My Schoolmates: Kate Kennedy,” by Abby, explains that a young woman may be intelligent, beautiful, and sensitive, but still may not be a good role model; it’s one of six pieces The Youth’s Companion which Abby set in a girls’ seminary.


http://www.merrycoz.org/yc/KATE.xhtml
[Moral Tales] “My Schoolmates, No. 5: Kate Kennedy,” by Abbie (from The Youth’s Companion, July 2, 1846; pp. 33-34)

Like the singing of birds in spring time, like the bright flow of dancing waters, like a joyous strain of rich music, like a sudden burst of sunshine, so to my heart come the remembrances of Kate Kennedy. And perhaps a written description of her character would necessarily be as deficient, as to attempt to describe in language the spirit of music, or adequately portray the sunshine by the art of painting. She was a being, that to be appreciated, must be seen, yet a few touches at her nondescript character, may serve to reveal some traits worthy of imitation.

Kate was the child of a widowed mother, and the youngest of three daughters. She was an American by birth, inheriting from her mother the easy courtesy and living gayety of the French character, and from her father, the loftiness of soul, the appreciation of the truly great and sublime, the deep stirring love of romance and song, which, as the marked features of the children of Scotland, have thrown so bright a halo around her history and poetry. Thus Kate seemed to unite in herself some of the characteristics of three different nations. But while her Yankeeism was developed in her republican notions and practice, and her French blood indicated by her merry laugh, courteous air, and lively, witty conversation, yet, as she herself said, her soul was Scotch; in her heart of hearts, she was Scotland’s own child.

Many of Kate’s mental powers were of a high order. She did not possess the love of severe study and fixed concentration of thought, and therefore heartily eschewed mathematics and metaphysics. She was a proficient in the natural sciences, of which Anatomy was her favorite, because of the startling grandeur of its discoveries, and their power to enlarge and multiply the conceptions of nature’s boundless immensity. She had in a high degree the power of originating, and an unusual command of language. Her compositions abounded in new thoughts, or rather new combination of thought; and fanciful, though beautiful allusions, all couched in words, which whether descriptive, boldly figurative, or expressive of the more delicate shades of feeling, were always for clearness and vividness, like a succession of pictures. In literature she

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p. 34

discovered and appreciated true excellence with a most subtle discrimination, yet she criticised not according to the rules of the schools; she but looked at the reflection of the good in the mirror of her own heart. But the grand elements of her character were the poetic and romantic sentiments, which generated a taste whose delicate perception, and exquisite enjoyment of the lofty and beautiful, was as a perennial spring of pleasure to her soul. Whether she went forth at morn, at noontide, or at even, all things seemed to minister to her happiness. To breathe the summer air; to gaze on the morning’s robe of greenness, glistening with its jewels of sunshine; to dash the early dew-drops from the forest flowers; to sit upon the moss covered rock, alternately watching the gladsome rush of the brook at her feet, in which she heard the song of the water nymphs, or listening to the low murmur of the lofty pines, in which she discovered the whispers of angels; these and kindred scenes were sources of pleasure for whose spiritual wealth, she would not have exchanged the mines of Golconda. To her, nature was as a grand temple, at whose altar the flowers daily burned incense, whose ministers were the spirits ever breathing in woods and winds and waters, and whose vast dome of glory, echoing the harmony from a choir of a thousand of voices, resounded with a perpetual hymn. And never did the high priestess at the altar of an idol god, never did the most deluded votary at the shrine of fashion, regard the object of their devotions with so enthusiastic a love, as did Kate Kennedy the spirit of the sublime and the beautiful.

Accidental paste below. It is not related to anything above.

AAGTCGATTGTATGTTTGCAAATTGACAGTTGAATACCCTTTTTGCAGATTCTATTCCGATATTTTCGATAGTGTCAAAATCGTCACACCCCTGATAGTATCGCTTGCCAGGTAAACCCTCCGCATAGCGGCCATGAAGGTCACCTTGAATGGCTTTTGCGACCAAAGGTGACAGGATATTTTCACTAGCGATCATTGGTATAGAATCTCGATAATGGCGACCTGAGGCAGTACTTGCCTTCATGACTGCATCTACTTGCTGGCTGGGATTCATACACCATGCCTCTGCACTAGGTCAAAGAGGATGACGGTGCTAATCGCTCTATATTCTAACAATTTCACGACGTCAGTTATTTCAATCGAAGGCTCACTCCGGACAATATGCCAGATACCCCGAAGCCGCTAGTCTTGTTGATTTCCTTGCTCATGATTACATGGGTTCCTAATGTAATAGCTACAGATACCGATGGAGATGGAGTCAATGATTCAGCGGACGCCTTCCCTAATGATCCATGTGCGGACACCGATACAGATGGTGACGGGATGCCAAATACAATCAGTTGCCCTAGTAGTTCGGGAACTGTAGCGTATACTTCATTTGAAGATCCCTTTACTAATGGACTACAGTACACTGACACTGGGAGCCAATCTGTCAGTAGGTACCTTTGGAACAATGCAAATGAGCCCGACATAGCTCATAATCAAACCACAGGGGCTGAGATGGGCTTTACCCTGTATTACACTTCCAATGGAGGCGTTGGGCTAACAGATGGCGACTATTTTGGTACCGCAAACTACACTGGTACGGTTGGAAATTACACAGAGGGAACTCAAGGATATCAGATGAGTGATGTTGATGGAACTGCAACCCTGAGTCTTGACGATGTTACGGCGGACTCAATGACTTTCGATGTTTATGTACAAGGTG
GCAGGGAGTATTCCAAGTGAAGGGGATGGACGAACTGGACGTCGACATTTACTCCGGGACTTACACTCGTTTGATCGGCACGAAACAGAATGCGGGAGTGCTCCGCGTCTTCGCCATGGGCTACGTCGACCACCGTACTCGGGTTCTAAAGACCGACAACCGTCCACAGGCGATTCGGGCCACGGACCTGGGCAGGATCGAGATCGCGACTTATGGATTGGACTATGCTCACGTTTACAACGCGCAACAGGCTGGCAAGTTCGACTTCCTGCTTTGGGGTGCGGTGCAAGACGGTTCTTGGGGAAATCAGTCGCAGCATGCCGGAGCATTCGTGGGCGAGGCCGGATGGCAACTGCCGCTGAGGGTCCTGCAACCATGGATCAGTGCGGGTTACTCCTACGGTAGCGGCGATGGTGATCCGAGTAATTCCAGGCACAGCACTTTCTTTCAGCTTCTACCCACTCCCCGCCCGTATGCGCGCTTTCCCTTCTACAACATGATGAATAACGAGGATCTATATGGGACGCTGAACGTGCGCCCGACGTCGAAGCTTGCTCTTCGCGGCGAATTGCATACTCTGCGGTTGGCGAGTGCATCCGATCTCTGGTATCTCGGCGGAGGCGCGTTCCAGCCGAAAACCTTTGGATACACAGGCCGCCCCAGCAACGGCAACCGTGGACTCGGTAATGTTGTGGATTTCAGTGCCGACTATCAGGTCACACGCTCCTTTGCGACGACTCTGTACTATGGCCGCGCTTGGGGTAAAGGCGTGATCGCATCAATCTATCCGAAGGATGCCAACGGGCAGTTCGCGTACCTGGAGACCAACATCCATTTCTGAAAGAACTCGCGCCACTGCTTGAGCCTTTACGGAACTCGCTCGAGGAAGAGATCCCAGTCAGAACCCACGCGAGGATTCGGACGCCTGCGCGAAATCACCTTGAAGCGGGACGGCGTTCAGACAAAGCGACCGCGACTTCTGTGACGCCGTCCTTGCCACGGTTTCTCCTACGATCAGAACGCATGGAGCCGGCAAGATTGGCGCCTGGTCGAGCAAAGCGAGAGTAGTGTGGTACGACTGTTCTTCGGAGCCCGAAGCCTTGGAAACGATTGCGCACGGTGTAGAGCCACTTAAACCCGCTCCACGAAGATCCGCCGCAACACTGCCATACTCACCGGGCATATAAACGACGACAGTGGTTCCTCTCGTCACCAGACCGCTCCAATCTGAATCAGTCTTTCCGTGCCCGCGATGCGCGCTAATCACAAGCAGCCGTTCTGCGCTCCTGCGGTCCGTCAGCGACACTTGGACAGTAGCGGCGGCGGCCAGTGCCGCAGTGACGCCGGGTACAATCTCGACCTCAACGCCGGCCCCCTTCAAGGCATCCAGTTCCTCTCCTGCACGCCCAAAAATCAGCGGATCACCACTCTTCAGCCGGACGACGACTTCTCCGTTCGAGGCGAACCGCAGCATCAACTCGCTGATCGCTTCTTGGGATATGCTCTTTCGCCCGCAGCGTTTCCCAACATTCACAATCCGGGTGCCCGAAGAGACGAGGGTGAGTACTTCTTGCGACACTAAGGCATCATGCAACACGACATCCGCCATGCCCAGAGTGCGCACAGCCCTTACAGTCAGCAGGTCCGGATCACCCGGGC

The pleasures of taste are eminently sympathetic in their nature, and Kate’s happiness seemed doubled when it could be enjoyed by a kindred spirit. Though there were none of our number whose appreciation of poetry and beauty could compare with her own, yet there were many with whom she intimately mingled, and dearly loved. Indeed, she would find something lovely, something worthy of admiration in every character with which she came in contact. Then she was so unassuming, so politely regardful of the happiness of others, so social, and in her bright gayety, so like a sunbeam glancing here and there, that she was a universal favorite. Like a living stream, her influence among her associates might be traced everywhere in its path of freshly springing beauty, for to many it was the opening of eyes that had been blind to the beauties of this green earth, the unsealing of ears that had been deaf to its countless melodies.

One day Kate entered her room after a woodland walk, bearing in one hand a large collection of wild flowers, and branches of beautiful leaves; and in the other a basket of mosses.

“Oh, Kate, you will be transplanting the forest here soon,” exclaimed her room-mate, Louisa Willard, in a tone of dissatisfaction; for she was a nice, prim little body, whose exact notions of order conflicted strongly with Kate’s fellowship for dried fallen leaves; “don’t keep the mosses here,” she continued, as the crumbles of earth fell to the floor, when Kate removed her treasures from the ba[s]ket, “our room will look like a garden house.”

“Why, my dear, only see how beautiful they are, how shining in their velvet softness, and how rich in their shades of green. Now just notice for a moment their variety and beauty, and you would as soon banish as many diamonds. And I have some wild flowers here, so sweet that it will refresh your spirit just to gaze on their delicate beauty, and breathe their woodland fragrance.” And thus Kate went on, as she disposed her flowers and mosses, expressing her warm enthusiasm in a strain of French hyperbole, which awakened such a sympathy in her matter of fact companion, that as the arrangement was completed, Louisa seemed to look upon the beautiful intruders with as much pleasure as herself.